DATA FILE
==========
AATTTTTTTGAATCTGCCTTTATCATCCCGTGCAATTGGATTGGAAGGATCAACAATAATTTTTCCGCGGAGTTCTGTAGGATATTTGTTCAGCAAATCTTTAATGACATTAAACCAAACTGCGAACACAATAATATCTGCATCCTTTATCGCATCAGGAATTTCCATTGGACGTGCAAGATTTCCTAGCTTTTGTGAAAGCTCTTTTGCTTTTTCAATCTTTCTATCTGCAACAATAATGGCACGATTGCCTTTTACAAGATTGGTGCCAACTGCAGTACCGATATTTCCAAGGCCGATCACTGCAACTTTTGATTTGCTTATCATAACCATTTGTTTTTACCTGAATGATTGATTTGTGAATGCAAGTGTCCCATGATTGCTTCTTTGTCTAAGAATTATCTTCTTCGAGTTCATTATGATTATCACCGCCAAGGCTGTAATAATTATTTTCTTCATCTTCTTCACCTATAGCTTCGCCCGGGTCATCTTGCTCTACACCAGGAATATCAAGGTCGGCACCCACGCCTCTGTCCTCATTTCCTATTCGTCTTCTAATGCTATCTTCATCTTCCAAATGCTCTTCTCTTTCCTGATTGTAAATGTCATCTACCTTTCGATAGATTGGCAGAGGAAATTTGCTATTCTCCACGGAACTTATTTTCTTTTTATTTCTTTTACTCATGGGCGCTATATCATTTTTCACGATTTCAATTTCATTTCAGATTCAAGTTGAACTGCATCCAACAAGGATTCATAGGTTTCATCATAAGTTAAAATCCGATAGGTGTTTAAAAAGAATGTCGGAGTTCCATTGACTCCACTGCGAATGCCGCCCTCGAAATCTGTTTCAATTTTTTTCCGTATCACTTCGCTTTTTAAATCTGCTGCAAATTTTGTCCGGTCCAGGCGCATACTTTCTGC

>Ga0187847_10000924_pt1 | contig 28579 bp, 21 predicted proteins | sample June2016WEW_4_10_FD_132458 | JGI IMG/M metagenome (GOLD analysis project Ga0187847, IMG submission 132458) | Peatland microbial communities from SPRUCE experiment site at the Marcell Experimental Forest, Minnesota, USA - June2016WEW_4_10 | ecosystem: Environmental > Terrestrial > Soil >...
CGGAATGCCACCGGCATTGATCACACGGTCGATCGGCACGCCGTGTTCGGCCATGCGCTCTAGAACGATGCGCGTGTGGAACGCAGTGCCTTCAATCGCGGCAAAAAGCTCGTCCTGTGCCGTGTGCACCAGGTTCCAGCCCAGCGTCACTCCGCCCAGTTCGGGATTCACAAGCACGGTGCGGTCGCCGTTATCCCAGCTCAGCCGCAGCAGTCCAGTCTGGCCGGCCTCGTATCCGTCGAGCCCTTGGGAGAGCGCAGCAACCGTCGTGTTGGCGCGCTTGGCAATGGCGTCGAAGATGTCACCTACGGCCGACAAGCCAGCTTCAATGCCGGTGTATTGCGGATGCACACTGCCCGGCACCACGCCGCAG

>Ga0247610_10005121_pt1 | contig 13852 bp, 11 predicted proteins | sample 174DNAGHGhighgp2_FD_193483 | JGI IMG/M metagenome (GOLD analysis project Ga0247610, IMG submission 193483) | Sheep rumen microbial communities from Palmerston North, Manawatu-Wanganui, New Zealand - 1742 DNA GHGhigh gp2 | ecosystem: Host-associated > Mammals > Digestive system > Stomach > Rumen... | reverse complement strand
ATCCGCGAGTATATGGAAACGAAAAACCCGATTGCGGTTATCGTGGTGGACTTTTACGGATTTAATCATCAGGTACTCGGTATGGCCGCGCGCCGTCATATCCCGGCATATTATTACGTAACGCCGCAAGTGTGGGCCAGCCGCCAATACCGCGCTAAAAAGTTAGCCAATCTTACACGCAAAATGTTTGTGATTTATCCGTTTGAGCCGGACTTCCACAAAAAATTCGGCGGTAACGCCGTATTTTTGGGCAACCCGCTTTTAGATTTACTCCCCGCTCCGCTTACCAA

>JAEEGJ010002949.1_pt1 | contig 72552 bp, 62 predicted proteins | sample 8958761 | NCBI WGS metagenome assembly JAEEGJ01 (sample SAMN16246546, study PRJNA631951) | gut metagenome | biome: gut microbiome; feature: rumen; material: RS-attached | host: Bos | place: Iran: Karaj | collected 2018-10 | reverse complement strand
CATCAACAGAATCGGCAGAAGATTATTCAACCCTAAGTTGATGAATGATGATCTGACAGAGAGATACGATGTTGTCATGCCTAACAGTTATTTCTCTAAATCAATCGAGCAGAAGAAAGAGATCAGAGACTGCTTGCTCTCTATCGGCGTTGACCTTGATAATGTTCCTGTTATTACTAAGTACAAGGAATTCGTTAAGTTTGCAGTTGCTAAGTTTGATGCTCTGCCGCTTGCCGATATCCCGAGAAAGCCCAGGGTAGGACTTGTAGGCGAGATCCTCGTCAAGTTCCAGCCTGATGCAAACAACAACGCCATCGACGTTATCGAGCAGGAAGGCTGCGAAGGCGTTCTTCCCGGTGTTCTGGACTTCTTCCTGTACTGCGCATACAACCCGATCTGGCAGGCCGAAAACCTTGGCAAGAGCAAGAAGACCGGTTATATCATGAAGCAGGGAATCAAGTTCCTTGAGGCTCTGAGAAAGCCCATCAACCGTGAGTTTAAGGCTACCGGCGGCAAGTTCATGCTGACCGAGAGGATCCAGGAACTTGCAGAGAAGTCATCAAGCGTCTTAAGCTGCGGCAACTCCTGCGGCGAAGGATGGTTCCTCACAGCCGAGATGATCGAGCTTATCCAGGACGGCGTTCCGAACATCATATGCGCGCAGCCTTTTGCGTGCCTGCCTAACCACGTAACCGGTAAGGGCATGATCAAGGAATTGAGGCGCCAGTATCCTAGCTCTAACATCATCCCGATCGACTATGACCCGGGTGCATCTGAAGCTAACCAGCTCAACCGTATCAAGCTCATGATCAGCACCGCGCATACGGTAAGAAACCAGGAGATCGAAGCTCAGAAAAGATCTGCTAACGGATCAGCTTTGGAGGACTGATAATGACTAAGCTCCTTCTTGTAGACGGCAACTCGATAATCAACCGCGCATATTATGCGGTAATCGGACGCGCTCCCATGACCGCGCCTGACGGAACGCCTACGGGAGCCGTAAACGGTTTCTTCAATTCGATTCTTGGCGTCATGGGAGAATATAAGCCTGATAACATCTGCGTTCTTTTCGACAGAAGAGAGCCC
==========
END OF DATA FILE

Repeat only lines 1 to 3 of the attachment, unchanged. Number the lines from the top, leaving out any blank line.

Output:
AATTTTTTTGAATCTGCCTTTATCATCCCGTGCAATTGGATTGGAAGGATCAACAATAATTTTTCCGCGGAGTTCTGTAGGATATTTGTTCAGCAAATCTTTAATGACATTAAACCAAACTGCGAACACAATAATATCTGCATCCTTTATCGCATCAGGAATTTCCATTGGACGTGCAAGATTTCCTAGCTTTTGTGAAAGCTCTTTTGCTTTTTCAATCTTTCTATCTGCAACAATAATGGCACGATTGCCTTTTACAAGATTGGTGCCAACTGCAGTACCGATATTTCCAAGGCCGATCACTGCAACTTTTGATTTGCTTATCATAACCATTTGTTTTTACCTGAATGATTGATTTGTGAATGCAAGTGTCCCATGATTGCTTCTTTGTCTAAGAATTATCTTCTTCGAGTTCATTATGATTATCACCGCCAAGGCTGTAATAATTATTTTCTTCATCTTCTTCACCTATAGCTTCGCCCGGGTCATCTTGCTCTACACCAGGAATATCAAGGTCGGCACCCACGCCTCTGTCCTCATTTCCTATTCGTCTTCTAATGCTATCTTCATCTTCCAAATGCTCTTCTCTTTCCTGATTGTAAATGTCATCTACCTTTCGATAGATTGGCAGAGGAAATTTGCTATTCTCCACGGAACTTATTTTCTTTTTATTTCTTTTACTCATGGGCGCTATATCATTTTTCACGATTTCAATTTCATTTCAGATTCAAGTTGAACTGCATCCAACAAGGATTCATAGGTTTCATCATAAGTTAAAATCCGATAGGTGTTTAAAAAGAATGTCGGAGTTCCATTGACTCCACTGCGAATGCCGCCCTCGAAATCTGTTTCAATTTTTTTCCGTATCACTTCGCTTTTTAAATCTGCTGCAAATTTTGTCCGGTCCAGGCGCATACTTTCTGC

>Ga0187847_10000924_pt1 | contig 28579 bp, 21 predicted proteins | sample June2016WEW_4_10_FD_132458 | JGI IMG/M metagenome (GOLD analysis project Ga0187847, IMG submission 132458) | Peatland microbial communities from SPRUCE experiment site at the Marcell Experimental Forest, Minnesota, USA - June2016WEW_4_10 | ecosystem: Environmental > Terrestrial > Soil >...
CGGAATGCCACCGGCATTGATCACACGGTCGATCGGCACGCCGTGTTCGGCCATGCGCTCTAGAACGATGCGCGTGTGGAACGCAGTGCCTTCAATCGCGGCAAAAAGCTCGTCCTGTGCCGTGTGCACCAGGTTCCAGCCCAGCGTCACTCCGCCCAGTTCGGGATTCACAAGCACGGTGCGGTCGCCGTTATCCCAGCTCAGCCGCAGCAGTCCAGTCTGGCCGGCCTCGTATCCGTCGAGCCCTTGGGAGAGCGCAGCAACCGTCGTGTTGGCGCGCTTGGCAATGGCGTCGAAGATGTCACCTACGGCCGACAAGCCAGCTTCAATGCCGGTGTATTGCGGATGCACACTGCCCGGCACCACGCCGCAG